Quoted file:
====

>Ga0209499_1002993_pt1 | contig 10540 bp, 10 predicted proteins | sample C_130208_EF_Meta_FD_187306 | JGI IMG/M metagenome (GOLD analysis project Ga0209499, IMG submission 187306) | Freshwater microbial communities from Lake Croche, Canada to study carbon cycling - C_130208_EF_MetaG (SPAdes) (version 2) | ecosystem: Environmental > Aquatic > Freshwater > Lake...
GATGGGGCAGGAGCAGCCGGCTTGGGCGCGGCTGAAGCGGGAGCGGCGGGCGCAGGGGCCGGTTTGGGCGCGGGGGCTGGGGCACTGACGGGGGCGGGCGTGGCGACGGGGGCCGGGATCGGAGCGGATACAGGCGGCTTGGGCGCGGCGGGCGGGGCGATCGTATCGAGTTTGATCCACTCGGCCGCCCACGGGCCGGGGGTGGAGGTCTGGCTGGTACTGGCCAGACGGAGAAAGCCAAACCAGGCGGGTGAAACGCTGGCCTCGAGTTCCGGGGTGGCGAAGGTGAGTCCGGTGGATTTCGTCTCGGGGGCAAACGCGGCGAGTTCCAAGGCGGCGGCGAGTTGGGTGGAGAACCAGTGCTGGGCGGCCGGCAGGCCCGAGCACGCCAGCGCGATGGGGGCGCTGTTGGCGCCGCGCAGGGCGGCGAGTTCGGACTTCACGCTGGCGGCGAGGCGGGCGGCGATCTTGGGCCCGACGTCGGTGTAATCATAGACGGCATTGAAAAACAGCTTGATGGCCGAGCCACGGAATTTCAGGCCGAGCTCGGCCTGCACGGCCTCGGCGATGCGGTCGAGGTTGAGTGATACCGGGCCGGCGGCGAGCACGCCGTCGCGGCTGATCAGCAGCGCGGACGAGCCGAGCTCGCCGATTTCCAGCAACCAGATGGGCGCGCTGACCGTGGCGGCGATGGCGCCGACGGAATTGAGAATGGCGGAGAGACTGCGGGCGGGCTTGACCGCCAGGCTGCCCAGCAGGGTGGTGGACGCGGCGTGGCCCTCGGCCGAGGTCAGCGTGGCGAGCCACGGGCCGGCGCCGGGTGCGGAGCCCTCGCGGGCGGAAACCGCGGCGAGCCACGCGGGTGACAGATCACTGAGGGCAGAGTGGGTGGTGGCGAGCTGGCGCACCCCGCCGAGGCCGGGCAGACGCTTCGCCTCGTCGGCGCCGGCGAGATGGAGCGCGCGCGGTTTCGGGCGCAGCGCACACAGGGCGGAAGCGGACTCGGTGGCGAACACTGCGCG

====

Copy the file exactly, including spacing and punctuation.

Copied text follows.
>Ga0209499_1002993_pt1 | contig 10540 bp, 10 predicted proteins | sample C_130208_EF_Meta_FD_187306 | JGI IMG/M metagenome (GOLD analysis project Ga0209499, IMG submission 187306) | Freshwater microbial communities from Lake Croche, Canada to study carbon cycling - C_130208_EF_MetaG (SPAdes) (version 2) | ecosystem: Environmental > Aquatic > Freshwater > Lake...
GATGGGGCAGGAGCAGCCGGCTTGGGCGCGGCTGAAGCGGGAGCGGCGGGCGCAGGGGCCGGTTTGGGCGCGGGGGCTGGGGCACTGACGGGGGCGGGCGTGGCGACGGGGGCCGGGATCGGAGCGGATACAGGCGGCTTGGGCGCGGCGGGCGGGGCGATCGTATCGAGTTTGATCCACTCGGCCGCCCACGGGCCGGGGGTGGAGGTCTGGCTGGTACTGGCCAGACGGAGAAAGCCAAACCAGGCGGGTGAAACGCTGGCCTCGAGTTCCGGGGTGGCGAAGGTGAGTCCGGTGGATTTCGTCTCGGGGGCAAACGCGGCGAGTTCCAAGGCGGCGGCGAGTTGGGTGGAGAACCAGTGCTGGGCGGCCGGCAGGCCCGAGCACGCCAGCGCGATGGGGGCGCTGTTGGCGCCGCGCAGGGCGGCGAGTTCGGACTTCACGCTGGCGGCGAGGCGGGCGGCGATCTTGGGCCCGACGTCGGTGTAATCATAGACGGCATTGAAAAACAGCTTGATGGCCGAGCCACGGAATTTCAGGCCGAGCTCGGCCTGCACGGCCTCGGCGATGCGGTCGAGGTTGAGTGATACCGGGCCGGCGGCGAGCACGCCGTCGCGGCTGATCAGCAGCGCGGACGAGCCGAGCTCGCCGATTTCCAGCAACCAGATGGGCGCGCTGACCGTGGCGGCGATGGCGCCGACGGAATTGAGAATGGCGGAGAGACTGCGGGCGGGCTTGACCGCCAGGCTGCCCAGCAGGGTGGTGGACGCGGCGTGGCCCTCGGCCGAGGTCAGCGTGGCGAGCCACGGGCCGGCGCCGGGTGCGGAGCCCTCGCGGGCGGAAACCGCGGCGAGCCACGCGGGTGACAGATCACTGAGGGCAGAGTGGGTGGTGGCGAGCTGGCGCACCCCGCCGAGGCCGGGCAGACGCTTCGCCTCGTCGGCGCCGGCGAGATGGAGCGCGCGCGGTTTCGGGCGCAGCGCACACAGGGCGGAAGCGGACTCGGTGGCGAACACTGCGCG